• City: We started off building a city with skyscrapers from Travis’s blocks. C Phoneme (10)Later we decided that our city needed a parking lot for all the cars – which turned into a letter match parking lot activity that was a huge hit. Parking Lot (11)If you’re able, follow up with a field trip to a real city, whichever is closest to you!C Phoneme alt.JPG

Chocolate Mousse Dip

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A dessert dip where tahini and tofu dress up in chocolate? Yes, please!

Ingredients:

  • 1/2 cup tahini
  • 1 cup non-dairy chocolate chips
  • 1 cup silken tofu
  • 2 tablespoons agave nectar
  • 1/8 teaspoon salt
  1. Combine the tahini and chocolate chips in a large glass bowl. Microwave for 30 seconds. Stir, then return to the microwave for an additional 30 seconds. Stir until the chocolate is melted.
  2. Combine the tahini mixture in a blender with the tofu, agave, and salt; process until smooth.
  3. Garnish with additional chocolate chips, if desired, for a pretty touch.

You can serve this dip with fruit, or even animal crackers for dipping. My preschooler occasionally likes it just by the spoonful!

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Note: The dip will solidify if refrigerated. You can make it creamier again with a quick 10 second re-heat in the microwave.

Hot Chocolate Science

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Well now here’s a tasty way to bring some science into your winter afternoon. Or to add a sweet twist to your science. Whichever way you spin it to your kids, who can possibly protest a science experiment that ends a cup of hot chocolate?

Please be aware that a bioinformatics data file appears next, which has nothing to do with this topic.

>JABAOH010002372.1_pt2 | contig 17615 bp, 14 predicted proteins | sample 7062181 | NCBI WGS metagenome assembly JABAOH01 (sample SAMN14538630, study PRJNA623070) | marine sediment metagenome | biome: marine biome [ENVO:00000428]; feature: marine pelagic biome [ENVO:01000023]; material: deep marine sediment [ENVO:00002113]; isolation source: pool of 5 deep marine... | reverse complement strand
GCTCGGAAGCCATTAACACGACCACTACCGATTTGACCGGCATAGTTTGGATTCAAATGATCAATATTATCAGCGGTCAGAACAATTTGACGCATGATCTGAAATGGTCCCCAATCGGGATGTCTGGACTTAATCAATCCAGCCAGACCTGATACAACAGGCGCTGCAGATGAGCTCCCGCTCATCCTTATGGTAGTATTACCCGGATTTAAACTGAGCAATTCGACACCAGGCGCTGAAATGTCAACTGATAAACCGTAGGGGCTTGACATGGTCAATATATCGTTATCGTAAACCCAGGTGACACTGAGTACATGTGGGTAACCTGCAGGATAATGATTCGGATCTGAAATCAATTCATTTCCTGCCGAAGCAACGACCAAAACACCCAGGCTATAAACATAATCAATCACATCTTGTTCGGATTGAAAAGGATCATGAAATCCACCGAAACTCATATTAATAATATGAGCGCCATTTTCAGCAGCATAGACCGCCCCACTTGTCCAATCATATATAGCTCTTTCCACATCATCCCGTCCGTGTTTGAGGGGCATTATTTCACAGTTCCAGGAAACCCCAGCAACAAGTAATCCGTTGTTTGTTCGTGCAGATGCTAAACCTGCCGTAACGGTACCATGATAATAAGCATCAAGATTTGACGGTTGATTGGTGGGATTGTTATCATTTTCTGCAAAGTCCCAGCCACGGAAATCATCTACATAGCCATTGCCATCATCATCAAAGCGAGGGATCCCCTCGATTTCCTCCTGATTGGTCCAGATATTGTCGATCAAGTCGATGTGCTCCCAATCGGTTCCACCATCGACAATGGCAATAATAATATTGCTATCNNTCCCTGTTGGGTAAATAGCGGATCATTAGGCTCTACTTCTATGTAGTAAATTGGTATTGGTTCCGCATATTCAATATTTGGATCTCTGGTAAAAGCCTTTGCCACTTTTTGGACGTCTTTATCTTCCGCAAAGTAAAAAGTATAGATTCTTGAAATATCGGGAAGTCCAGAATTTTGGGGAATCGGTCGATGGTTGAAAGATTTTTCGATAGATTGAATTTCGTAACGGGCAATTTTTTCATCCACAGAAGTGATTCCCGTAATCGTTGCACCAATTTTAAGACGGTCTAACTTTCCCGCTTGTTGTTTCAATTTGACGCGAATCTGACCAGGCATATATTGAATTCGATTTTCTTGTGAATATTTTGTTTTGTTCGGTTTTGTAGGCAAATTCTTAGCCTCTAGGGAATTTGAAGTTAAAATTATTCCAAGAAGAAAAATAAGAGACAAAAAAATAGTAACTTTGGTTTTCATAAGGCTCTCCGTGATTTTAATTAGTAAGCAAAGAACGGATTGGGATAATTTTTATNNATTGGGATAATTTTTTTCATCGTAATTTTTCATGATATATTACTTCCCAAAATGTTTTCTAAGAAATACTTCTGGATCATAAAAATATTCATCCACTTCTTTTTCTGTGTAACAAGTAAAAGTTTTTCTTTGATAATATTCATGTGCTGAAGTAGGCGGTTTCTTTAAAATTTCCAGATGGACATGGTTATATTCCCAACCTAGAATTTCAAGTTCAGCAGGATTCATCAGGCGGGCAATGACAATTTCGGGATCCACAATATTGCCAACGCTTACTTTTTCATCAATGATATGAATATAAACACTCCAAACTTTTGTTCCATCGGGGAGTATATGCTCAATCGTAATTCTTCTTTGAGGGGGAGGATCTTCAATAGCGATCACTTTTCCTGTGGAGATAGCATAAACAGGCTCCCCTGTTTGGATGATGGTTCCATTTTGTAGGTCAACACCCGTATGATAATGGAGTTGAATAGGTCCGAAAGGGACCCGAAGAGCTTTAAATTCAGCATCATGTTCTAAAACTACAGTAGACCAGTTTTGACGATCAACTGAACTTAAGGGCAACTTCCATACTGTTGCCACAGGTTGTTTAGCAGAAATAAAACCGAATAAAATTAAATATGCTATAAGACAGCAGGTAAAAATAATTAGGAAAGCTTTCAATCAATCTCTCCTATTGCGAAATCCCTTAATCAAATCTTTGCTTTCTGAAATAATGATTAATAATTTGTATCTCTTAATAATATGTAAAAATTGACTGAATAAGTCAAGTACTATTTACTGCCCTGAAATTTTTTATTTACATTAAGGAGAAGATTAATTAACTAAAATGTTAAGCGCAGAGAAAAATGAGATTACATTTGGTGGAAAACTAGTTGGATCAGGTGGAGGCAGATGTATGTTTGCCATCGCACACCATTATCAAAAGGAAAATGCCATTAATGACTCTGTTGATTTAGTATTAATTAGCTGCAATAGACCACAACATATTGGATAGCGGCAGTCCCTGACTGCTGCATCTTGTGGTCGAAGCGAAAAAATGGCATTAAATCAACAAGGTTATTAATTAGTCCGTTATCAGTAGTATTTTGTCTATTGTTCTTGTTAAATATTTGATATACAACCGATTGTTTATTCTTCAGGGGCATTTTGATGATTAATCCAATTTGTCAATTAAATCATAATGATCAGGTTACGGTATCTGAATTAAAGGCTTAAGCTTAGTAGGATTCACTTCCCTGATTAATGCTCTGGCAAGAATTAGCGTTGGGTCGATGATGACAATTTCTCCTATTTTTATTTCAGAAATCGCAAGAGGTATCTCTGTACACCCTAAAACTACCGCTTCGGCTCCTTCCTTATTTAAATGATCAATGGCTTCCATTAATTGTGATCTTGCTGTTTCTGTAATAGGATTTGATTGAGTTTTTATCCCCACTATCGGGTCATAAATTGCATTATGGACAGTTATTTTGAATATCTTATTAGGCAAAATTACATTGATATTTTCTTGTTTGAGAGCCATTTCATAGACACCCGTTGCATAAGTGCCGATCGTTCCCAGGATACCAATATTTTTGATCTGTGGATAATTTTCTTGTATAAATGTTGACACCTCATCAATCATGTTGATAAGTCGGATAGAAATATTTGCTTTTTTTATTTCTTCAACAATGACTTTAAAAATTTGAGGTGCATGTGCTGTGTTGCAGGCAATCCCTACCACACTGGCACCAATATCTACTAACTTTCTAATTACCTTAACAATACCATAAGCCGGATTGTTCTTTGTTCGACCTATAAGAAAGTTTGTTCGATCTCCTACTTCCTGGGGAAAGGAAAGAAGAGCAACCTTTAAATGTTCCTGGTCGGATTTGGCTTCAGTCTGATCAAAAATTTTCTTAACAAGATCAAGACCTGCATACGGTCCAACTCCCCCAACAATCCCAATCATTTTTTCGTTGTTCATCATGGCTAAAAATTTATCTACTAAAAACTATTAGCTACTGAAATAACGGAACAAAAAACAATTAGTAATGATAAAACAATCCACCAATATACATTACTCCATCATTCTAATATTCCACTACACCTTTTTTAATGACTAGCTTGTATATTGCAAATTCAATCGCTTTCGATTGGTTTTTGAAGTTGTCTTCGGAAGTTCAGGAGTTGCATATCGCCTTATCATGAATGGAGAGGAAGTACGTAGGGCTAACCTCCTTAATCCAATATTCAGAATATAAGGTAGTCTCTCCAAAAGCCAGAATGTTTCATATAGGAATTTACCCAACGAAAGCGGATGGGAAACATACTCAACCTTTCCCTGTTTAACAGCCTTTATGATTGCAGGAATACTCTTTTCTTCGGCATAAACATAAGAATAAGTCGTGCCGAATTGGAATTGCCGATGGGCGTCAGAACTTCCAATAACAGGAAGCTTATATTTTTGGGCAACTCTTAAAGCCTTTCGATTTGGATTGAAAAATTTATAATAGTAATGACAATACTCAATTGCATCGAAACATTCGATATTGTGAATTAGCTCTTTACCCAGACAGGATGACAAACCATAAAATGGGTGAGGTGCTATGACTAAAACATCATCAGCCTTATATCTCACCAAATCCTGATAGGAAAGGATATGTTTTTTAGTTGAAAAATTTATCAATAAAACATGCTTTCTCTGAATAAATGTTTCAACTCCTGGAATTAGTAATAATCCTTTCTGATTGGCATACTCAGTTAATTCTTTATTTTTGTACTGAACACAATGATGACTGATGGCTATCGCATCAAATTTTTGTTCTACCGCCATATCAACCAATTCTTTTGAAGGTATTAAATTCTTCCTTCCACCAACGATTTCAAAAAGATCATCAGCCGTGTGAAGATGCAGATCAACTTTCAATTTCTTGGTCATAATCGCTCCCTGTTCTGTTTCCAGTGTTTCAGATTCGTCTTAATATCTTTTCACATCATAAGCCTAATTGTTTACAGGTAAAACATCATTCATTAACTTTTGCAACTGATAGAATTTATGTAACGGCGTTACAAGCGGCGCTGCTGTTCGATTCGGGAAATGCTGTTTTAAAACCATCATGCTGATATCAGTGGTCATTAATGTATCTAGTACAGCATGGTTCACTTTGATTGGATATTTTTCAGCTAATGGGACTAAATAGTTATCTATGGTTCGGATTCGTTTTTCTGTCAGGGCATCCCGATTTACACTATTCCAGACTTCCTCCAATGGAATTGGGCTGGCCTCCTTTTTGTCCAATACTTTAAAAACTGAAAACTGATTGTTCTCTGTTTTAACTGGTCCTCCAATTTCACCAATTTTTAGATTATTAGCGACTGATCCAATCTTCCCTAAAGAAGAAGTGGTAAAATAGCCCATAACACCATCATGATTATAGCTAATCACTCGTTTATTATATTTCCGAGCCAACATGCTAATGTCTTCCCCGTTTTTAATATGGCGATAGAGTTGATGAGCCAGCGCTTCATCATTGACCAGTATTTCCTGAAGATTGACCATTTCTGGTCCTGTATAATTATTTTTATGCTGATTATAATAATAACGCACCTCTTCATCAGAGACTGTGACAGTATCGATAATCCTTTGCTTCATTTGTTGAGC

I started out by posing a hypothetical to Travis. If we made him hot cocoa for a snack, which would dissolve fastest: cocoa in a cup of cold water, one of medium (room temperature) water, or one with hot water. He picked hot (great!), so I guessed cold to play devil’s advocate. Now it was time to test our hypotheses.

Set out three heat-proof cups and fill each with 6 ounces of water.

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Travis proudly helped fill the first two cups. Use caution when pouring the hot water, a step best left to grownups.

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We then added 1 tablespoon of hot cocoa mix to each cup, one at a time, starting with the cold water. We tried to be scientific by timing our results with a handy stopwatch, although I confess our scientific method was spotty.

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The chocolate in the cold water didn’t go anywhere, remaining powdery and clumpy even after lots of stirring. Truth be told, we have no idea how long it would have taken to dissolve, but far past our attention span on the stopwatch.

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The hot water dissolved the cocoa in 10 seconds flat – a neat comparison that grabbed Travis’s attention.

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Results for our medium water were a little fuzzy because it was probably hotter than it should have been. I had hoped to have water exactly at room temperature, but it was warm from sitting in the tea kettle. So that only took about 16 seconds to dissolve.

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Either way, Travis got to enjoy a cup of cocoa at the end (from the hot cup, of course), and picked up a little science about how heat breaks apart molecules along the way.